10 New York Football Predictions

Ten assorted predictions related to the two teams who will be sharing the New Meadowlands Stadium this fall.

Photobucket Shonn Greene will run for more yards than Brandon Jacobs Yes, the Jets second year back and first year starter will finish the season with more total rushing yards than Jacobs who is entering his sixth year. Every durability question you can ask about Greene, you can ask about Jacobs. The difference is Greene is younger, has fresher legs, will be running behind a better offensive line, and is in an offense more committed to running the football. Don’t buy any talk about LaDainian Tomlinson challenging for the starting job, Shonn Greene is the team’s starting back. Instead of having an aging back on the down side of his career backing him up, Jacobs has a younger, more explosive back behind him, chomping at the bit to take away his carries, in Ahmad Bradshaw. In the end, Jacobs, his tip-toeing behind the line and his 3.7 yards per carry won’t match Greene’s production in 2010.

– Steve Smith will lead all New York receivers in receptions and yards – Despite Hakeem Nicks late season surge, Steve Smith is the unquestioned number one receiver on a Giants offense that is much more pass happy than the Jets. Eli Manning has excellent chemistry with Smith and he should duplicate, if not exceed his numbers from last season. Considering the Jets “ground and pound” mentality, the likely continued growing pains of Mark Sanchez, and the division of receptions between Braylon Edwards, Jerricho Cotchery, Santonio Holmes, and Dustin Keller, it is hard to picture any single Jets receiver having 107 receptions or 1220 yards.

Brodney Pool will have more interceptions than Antrel Rolle – Despite Rolle being the Giants biggest off-season addition and Pool being the Jets lowest profile one, the Jets safety will finish with more interceptions and more total big plays. Look at their numbers from last season:

  • Pool – 4 INTs, 10 PDs, 1 sack
  • Rolle – 4 INTs, 8 PDs, 1.5 sacks

Then remember that Rolle played four more games than Pool last season. If he can stay healthy, which is a fair question, Pool will excel in Rex Ryan’s defense the way everybody thought Kerry Rhodes was going to. He will benefit from having arguably the best trio of corners in the NFL and be able to roam/ball hawk more than Rolle will be able to.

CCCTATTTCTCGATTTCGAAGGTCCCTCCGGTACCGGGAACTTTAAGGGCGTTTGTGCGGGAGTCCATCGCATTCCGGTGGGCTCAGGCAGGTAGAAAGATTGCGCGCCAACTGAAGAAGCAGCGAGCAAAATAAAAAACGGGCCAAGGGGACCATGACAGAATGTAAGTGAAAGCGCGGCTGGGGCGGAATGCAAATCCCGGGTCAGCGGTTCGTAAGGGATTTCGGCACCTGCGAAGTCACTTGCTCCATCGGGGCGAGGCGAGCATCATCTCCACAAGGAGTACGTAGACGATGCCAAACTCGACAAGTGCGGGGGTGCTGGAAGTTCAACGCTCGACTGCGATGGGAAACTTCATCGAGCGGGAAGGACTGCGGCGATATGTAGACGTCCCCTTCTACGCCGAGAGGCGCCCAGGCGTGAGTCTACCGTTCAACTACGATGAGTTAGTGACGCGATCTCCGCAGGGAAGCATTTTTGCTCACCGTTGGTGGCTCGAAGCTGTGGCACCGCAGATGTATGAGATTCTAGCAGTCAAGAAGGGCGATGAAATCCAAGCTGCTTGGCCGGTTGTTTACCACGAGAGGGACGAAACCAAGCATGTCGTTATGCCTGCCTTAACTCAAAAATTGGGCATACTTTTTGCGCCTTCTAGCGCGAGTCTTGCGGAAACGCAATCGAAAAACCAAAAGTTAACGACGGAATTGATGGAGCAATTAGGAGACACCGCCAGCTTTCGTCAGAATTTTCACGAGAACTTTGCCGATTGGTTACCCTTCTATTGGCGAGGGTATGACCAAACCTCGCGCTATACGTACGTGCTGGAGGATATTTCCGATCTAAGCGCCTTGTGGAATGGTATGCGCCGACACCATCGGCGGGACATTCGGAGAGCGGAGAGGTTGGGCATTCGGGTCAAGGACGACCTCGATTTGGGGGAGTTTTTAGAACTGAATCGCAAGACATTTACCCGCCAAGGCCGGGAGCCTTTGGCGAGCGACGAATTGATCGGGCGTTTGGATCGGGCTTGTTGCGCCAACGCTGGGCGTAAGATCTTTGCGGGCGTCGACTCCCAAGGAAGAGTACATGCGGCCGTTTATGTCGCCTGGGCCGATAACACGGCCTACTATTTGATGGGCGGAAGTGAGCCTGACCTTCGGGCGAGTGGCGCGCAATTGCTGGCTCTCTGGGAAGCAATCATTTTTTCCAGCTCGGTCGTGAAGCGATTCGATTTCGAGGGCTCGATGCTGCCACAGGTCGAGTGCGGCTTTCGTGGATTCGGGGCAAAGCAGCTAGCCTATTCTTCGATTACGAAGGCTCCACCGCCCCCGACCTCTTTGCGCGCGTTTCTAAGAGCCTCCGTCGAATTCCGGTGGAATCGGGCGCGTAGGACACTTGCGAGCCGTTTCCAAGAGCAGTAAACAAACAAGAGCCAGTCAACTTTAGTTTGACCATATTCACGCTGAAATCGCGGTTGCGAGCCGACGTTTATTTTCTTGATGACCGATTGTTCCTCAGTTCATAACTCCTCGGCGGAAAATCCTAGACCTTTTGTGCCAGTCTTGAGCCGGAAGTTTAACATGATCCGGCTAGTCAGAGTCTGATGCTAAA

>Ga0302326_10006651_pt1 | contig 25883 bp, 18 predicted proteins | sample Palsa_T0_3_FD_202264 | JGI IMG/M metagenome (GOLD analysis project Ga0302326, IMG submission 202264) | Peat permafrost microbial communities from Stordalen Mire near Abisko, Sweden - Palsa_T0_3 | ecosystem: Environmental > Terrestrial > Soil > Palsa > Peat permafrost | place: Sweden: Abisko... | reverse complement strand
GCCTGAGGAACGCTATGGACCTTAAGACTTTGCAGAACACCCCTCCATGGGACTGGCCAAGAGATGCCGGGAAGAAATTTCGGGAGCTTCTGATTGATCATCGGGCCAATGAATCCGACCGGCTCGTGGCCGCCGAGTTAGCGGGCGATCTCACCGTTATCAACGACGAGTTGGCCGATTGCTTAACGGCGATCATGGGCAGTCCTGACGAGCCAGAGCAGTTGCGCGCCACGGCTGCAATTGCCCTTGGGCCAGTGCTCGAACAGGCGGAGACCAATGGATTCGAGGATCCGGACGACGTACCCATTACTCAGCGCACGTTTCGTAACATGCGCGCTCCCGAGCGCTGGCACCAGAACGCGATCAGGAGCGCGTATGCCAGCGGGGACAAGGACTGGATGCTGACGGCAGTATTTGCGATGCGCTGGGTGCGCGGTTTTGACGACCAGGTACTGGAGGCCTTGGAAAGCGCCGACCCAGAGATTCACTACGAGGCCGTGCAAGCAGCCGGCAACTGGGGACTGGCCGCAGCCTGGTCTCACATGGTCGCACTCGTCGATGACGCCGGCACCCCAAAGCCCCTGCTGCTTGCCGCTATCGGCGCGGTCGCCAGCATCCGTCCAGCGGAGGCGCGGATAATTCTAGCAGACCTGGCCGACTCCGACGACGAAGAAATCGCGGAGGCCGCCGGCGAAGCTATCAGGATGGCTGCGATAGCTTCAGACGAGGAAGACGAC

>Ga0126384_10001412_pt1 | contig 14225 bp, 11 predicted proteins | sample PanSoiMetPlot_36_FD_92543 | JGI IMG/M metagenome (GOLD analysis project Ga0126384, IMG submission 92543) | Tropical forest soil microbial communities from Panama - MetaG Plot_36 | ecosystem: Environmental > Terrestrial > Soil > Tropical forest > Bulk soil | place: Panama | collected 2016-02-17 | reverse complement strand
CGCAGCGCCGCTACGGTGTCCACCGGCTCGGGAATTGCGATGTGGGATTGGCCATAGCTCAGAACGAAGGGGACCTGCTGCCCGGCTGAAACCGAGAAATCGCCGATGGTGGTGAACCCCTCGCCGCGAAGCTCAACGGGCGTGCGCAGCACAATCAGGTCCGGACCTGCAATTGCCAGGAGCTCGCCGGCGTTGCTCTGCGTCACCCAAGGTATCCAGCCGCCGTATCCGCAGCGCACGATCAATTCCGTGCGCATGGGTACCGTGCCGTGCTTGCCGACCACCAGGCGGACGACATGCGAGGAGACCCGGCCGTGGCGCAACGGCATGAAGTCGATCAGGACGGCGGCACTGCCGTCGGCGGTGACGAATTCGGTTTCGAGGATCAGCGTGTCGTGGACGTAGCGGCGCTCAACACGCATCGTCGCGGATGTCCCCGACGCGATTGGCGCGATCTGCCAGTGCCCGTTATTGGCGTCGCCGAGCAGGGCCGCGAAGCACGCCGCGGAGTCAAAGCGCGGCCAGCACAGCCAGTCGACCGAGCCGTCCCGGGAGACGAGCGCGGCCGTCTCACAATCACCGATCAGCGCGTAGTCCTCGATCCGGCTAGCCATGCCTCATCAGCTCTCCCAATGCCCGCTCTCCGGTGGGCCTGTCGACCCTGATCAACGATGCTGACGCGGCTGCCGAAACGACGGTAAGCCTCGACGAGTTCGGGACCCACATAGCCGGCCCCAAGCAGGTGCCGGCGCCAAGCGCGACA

– Eli Manning will have more touchdowns, yards, a higher completion percentage, and a higher QB rating that Mark Sanchez – I’m not really going out on a limb with this one. You have to give Manning his props, he has improved every year of his NFL career and is on the cusp of being a legit Pro-Bowl quarterback. I hope Mark Sanchez’s can develop into a guy throwing for 4,021 yards with a 93.1 quarterback rating.

– Kyle Wilson will have a better overall season than Jason Pierre-Paul – Both players will be entering the season as backups, yet Wilson will have a bigger role as the Jets nickel back and primary punt returner. Honestly, Pierre-Paul can do all the back flips he wants but I think he has Vernon Gholston type bust written all over him. I’m sorry if I’m not confident in a guy who played 1 year of major college football and only recorded 6.5 sacks at South Florida. Considering how much Rex Ryan loves to blitz his defensive backs, I wouldn’t even be shocked if Wilson had more sacks than Pierre-Paul this season.

Both teams will have winning records but the Jets will finish with a better record – It is going to be a good year for New York football. The Jets are a 11-5 or 12-4 team in my mind, who are the favorite to win their division based on how they finished last season and their off-season. Even though the Giants own them, Dallas is the favorite in the NFC East. The Giants owned them in 2009 and Dallas still won the division. I think the G-Men will be 9-7 or 10-6 and battling for that last wild-card spot in the NFC, even with their scrap heap collection of linebackers.

Photobucket– Ahmad Bradshaw will have more yards than LaDainian Tomlinson by a substantial margin but Tomlinson will have more touchdowns – Tomlinson’s greatest value to the Jets will be as a pass catcher out of the backfield and a goal-line back. He won’t rack up big yardage totals, that will be up to Shonn Greene. I expect Bradshaw to push Jacobs for the bulk of the carries by the end of the season and to match or exceed his 778 yards last season.

Dustin Keller will have more touchdown receptions than Kevin Boss – I know the Boss Man has 6 more touchdowns than Keller over the past two seasons but Keller is going to build on his playoff production (3 touchdowns in 3 games) to become the Jets primary red-zone target and leader in touchdown receptions. Boss won’t exceed his 5 touchdowns from last season as Travis Beckum and Hakeem Nicks both get more looks than they did in 2009.

Tony Richardson will have more receptions than Madison Hedgecock – Yes, I know Hedgecock beat Richardson by 1 last year in the battle of blocking fullbacks. However, Richardson still looks much smoother catching the ball than Hedgecock, who makes catching a football look more difficult than still liking LeBron James.

Kris Jenkins will be the heaviest player in New York – Don’t worry about that weight loss contest G-Men, Jenkins will stay safely above any of you in the weight category.